White Sox

Ballantini: Ozzie and that wacky outfield D


Ballantini: Ozzie and that wacky outfield D

Wednesday, April 13, 2011Posted: 3:19 p.m.

By Brett Ballantini

As much as White Sox manager Ozzie Guillen has defended his defenseparticularly an outfield defense that has dropped five fly balls (four for errors) in Chicagos first 11 games, he knows that trend has to reverse course.

Its making an excuse when you are making a mistake and making errors, thats a no-no for me, Guillen said. You screw up, you screw upwell get them next time. It has been very windy here the last couple of days. We see a lot of guys were play against make mistakes, too. Just keep playing Hopefully we get better about it; I know we will. We know we need defense. Every time we make a mistake, we pay. And hopefully, we start making less mistakes.

Last year, the White Sox were an average defensive team overall, with a .983 fielding percentage that tied for 14th in the leaguethis year the White Sox are last in the AL with a .969 fielding percentage. This year, theyve sported a range factor per nine innings of 3.60 RF9 and 2.63 RFG, much poorer than last years 4.15 and 3.03, respectively. The clubs revised zone rating (RZR, the percentage of balls in each fielding zone a team coverts to outs) was .797 through the first 11 games (24th in the league) and .801 last year (29th), and the out-of-zone (OOZ) outs totaled 427 in 2010 (18th in baseball) and project to 368 this season (tied for 22nd).

So really, while five drops in the first 11 games of the season is a bit extreme, the White Sox defense is generally what it should be. Guillen is willing to put a positive spin on that.

We have played pretty good defense, he said. We dropped two balls that cost us runs. Overall, we play great defense. Rios just dropped one ball, and how many nice plays does he make? So does Juan. I not going to criticize the play because they make errors. I wish it would be better? We all do. They want to play good. They take a lot of pride playing defense. They take fly balls and ground balls, they take infield. Everything thats out there to get better, we do it. Execute during the game, we do it. We will make more mistakes because thats part of the game.

One thing that really gets Guillens goat, however, are the Bronx cheers that greeted half a dozen caught fly balls last night, something he said made him feel sad for his team.

The thing is that bugs me a little bit, if youre booing because we drop the ball, yes, please do. You boo because we make a bad pitch thats a double, yes. But dont think this is a little game where every time we catch fly balls you can be making fun of the team or embarrassing it, Guillen said. Everyone should be proud if youre a White Sox fan and you see Juan Pierre play every dayyou got your moneys worth. This kid plays very, very hard for us. He doesnt deserve Bronx cheers. I will be behind him and I dont care if people get mad at me Its just not fair, and Ill keep saying that. When the play happened, boo, but if every time teams hit a fly ball to us theyre going to do that, I dont think thats nice at all.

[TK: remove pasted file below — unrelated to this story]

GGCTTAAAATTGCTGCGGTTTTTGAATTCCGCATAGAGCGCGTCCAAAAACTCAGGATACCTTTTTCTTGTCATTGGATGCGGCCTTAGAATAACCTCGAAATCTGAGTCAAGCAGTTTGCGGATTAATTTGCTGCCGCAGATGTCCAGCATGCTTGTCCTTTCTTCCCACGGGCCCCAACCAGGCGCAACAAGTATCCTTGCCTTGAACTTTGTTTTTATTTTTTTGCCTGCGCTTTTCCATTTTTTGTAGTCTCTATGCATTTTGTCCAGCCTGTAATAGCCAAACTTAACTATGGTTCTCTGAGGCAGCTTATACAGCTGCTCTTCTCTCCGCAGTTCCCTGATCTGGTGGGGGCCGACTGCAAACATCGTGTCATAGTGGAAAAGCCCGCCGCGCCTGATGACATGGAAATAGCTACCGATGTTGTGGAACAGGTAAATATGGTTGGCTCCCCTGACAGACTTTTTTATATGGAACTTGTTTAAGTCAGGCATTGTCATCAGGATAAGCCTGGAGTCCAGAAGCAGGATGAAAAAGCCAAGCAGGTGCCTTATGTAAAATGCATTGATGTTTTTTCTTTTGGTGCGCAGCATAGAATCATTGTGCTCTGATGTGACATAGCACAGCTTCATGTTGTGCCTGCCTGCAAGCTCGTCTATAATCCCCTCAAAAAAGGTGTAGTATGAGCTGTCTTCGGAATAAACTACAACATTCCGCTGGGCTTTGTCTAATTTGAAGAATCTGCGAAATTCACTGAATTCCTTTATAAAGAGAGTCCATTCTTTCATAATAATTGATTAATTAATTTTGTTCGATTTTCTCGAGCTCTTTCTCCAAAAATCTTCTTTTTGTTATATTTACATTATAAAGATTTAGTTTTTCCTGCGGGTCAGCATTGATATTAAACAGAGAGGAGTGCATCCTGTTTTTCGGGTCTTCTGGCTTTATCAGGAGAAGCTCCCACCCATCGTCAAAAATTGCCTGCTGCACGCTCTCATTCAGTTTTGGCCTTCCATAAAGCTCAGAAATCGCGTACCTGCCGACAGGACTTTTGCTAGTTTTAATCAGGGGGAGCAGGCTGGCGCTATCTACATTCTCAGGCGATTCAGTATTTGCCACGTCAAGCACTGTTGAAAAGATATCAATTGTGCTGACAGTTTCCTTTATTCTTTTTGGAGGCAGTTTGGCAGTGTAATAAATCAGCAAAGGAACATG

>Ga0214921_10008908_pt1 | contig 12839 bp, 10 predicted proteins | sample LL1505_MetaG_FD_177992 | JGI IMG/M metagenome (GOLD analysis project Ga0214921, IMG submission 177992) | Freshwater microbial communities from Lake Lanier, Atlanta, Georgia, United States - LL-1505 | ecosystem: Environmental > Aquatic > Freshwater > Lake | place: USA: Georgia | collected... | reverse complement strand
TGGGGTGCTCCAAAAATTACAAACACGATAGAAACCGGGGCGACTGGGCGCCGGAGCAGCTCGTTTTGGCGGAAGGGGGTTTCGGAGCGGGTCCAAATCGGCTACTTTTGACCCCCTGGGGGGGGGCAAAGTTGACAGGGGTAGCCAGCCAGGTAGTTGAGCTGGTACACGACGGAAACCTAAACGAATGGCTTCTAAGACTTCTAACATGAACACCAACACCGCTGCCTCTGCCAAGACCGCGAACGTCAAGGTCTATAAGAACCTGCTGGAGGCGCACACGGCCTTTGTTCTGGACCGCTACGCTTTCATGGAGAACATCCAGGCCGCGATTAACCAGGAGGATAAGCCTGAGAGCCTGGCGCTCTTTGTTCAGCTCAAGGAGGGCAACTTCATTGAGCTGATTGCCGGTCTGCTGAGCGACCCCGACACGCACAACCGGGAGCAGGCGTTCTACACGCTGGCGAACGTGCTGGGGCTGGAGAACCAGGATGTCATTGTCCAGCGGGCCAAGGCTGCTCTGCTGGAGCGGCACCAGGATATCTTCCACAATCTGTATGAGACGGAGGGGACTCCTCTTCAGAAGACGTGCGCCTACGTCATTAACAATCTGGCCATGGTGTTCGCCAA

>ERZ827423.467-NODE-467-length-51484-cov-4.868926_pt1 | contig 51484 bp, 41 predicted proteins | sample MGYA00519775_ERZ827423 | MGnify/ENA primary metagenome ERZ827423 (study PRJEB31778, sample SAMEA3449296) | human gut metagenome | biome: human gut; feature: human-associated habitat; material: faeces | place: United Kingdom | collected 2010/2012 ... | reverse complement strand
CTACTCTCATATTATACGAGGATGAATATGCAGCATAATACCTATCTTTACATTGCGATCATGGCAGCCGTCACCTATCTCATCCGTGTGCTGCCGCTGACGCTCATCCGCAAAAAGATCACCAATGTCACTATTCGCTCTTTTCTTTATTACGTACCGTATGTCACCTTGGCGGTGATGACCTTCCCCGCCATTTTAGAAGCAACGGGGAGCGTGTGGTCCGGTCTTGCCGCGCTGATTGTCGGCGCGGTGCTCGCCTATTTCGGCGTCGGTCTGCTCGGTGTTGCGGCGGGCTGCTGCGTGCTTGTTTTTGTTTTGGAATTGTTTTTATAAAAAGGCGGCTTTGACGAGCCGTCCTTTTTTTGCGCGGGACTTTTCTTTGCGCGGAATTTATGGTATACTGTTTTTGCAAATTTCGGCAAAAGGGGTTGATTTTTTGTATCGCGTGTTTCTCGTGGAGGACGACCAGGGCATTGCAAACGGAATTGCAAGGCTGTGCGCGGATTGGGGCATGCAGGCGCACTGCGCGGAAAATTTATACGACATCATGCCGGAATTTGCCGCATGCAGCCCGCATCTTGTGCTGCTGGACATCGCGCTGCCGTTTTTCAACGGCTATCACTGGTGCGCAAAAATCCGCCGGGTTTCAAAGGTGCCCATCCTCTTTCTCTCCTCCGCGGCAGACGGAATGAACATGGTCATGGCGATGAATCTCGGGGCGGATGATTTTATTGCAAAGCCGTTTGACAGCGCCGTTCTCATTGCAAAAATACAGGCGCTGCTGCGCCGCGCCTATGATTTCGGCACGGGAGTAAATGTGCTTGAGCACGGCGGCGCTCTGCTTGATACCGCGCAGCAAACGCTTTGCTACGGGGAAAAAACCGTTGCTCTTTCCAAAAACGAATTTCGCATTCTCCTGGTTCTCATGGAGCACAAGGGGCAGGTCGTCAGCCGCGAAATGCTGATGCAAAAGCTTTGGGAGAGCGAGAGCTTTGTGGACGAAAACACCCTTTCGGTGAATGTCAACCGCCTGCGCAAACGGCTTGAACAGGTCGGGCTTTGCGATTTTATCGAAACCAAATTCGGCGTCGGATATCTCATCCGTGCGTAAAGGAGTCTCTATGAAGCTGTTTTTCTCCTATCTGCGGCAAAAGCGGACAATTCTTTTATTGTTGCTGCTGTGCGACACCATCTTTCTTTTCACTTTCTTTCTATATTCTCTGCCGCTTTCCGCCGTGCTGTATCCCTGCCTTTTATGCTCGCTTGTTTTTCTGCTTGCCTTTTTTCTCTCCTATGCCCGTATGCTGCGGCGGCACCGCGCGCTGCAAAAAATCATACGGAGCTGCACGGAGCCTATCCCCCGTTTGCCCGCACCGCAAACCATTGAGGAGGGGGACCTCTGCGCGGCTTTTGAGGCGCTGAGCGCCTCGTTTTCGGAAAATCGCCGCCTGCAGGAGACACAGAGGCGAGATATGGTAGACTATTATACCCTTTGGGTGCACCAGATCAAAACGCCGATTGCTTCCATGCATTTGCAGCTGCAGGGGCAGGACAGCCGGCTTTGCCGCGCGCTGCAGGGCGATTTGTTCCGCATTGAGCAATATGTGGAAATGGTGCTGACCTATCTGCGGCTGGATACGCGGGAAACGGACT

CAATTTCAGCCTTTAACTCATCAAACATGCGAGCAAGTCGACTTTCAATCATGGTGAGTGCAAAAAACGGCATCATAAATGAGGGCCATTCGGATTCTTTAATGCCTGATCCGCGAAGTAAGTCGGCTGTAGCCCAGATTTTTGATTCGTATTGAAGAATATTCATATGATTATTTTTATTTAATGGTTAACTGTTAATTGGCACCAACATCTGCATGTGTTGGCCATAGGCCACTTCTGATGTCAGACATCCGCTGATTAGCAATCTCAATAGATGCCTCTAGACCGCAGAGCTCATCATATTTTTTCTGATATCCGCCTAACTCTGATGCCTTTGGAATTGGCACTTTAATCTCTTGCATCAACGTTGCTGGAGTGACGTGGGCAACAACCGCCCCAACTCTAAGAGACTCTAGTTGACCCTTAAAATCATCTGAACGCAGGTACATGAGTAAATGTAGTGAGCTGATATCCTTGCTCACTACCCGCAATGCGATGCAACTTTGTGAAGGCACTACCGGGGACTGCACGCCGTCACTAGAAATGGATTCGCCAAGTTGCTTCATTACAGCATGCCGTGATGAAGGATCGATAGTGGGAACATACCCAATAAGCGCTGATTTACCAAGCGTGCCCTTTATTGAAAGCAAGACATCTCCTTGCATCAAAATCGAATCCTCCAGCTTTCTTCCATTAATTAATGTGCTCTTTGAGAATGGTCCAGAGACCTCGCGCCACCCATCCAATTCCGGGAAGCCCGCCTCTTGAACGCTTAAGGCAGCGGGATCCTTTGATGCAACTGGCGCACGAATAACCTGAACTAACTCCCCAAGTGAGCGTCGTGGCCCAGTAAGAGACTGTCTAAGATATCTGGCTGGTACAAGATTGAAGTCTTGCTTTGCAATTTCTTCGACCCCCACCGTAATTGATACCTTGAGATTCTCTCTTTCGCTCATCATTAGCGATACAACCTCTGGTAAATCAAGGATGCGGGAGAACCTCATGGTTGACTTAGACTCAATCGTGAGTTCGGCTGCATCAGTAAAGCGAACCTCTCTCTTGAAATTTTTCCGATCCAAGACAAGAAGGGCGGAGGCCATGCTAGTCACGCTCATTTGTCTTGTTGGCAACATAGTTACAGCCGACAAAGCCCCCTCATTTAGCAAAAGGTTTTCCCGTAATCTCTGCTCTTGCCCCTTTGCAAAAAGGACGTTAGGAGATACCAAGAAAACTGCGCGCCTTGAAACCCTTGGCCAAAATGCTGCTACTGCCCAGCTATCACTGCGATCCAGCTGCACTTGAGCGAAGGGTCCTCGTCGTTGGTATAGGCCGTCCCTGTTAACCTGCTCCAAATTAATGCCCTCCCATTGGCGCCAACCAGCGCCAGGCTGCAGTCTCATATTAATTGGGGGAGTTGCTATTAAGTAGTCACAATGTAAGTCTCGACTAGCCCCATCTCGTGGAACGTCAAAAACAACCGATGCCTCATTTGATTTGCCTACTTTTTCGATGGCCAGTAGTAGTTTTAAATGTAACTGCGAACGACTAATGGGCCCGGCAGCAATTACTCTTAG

In the third inning of Wednesdays game vs. Oakland, Pierre made his third error of the young seasonthe fifth outfield error in 11-plus games for the White Soxon a single by Cliff Pennington in the third. Pierre had two singles early in the game, but was picked off of first base both times.

Having their backs

Guillen very quickly jumped to support his players during their defensive doldrums on the homestand, and thats just one reason why he is such a popular leader in the White Sox clubhouse.

He played the game. Hes got it in his blood, catcher Ramon Castro said. He knows what we go through and never hesitates to support us.

He doesnt throw us under the bus, centerfielder Alex Rios said. He runs a tight ship, but he absorbs a lot of the criticism for us, so we are protected.

Guillen constantly threatens to throw his players under the bus, but only a small percentage of the time does he follow through on those threatsand thats actually a big part of the circle of trust Guillen has with his team.

He establishes his rules and expects us to live up to them, shortstop Alexei Ramirez said. People think theres no method to how he works, but thats not true. We respond to his support and respect by respecting him right back, and working hard.

Rios, who says that a key to making the trust Ozzie has with his team work is the support that the players have for one another on the field and in the clubhouse, broke it down similarly.

Ozzies cool with us, he said. When you know someone is behind you, its good.

Brett Ballantini is CSNChicago.coms White Sox Insider. Follow him @CSNChi_Beatnik on Twitter for up-to-the-minute Sox information.

White Sox opposition research: What's there to know about the Baltimore Orioles?


White Sox opposition research: What's there to know about the Baltimore Orioles?

As the 2018 season nears and the White Sox get ready to take on the rest of the American League, we're taking a team-by-team look at all 14 of their opponents.

What’s there to know about the Baltimore Orioles?

Perhaps a better question for White Sox fans: When’s Manny Machado coming to the South Side? (Better question from me, personally, is when Chicago might acquire Maryland's greatest creation: the crab pretzel. Had in College Park last summer. It's amazing.)

Whether that ends up happening or not is a question for next offseason, but that query is one that plenty of South Side baseball fans on social media have asked for years now. Machado, mentioned in trade rumors during the Winter Meetings in December, is most likely entering his final season as an Oriole. His contract is up at season’s end, and he’s expected to land a gargantuan deal next offseason.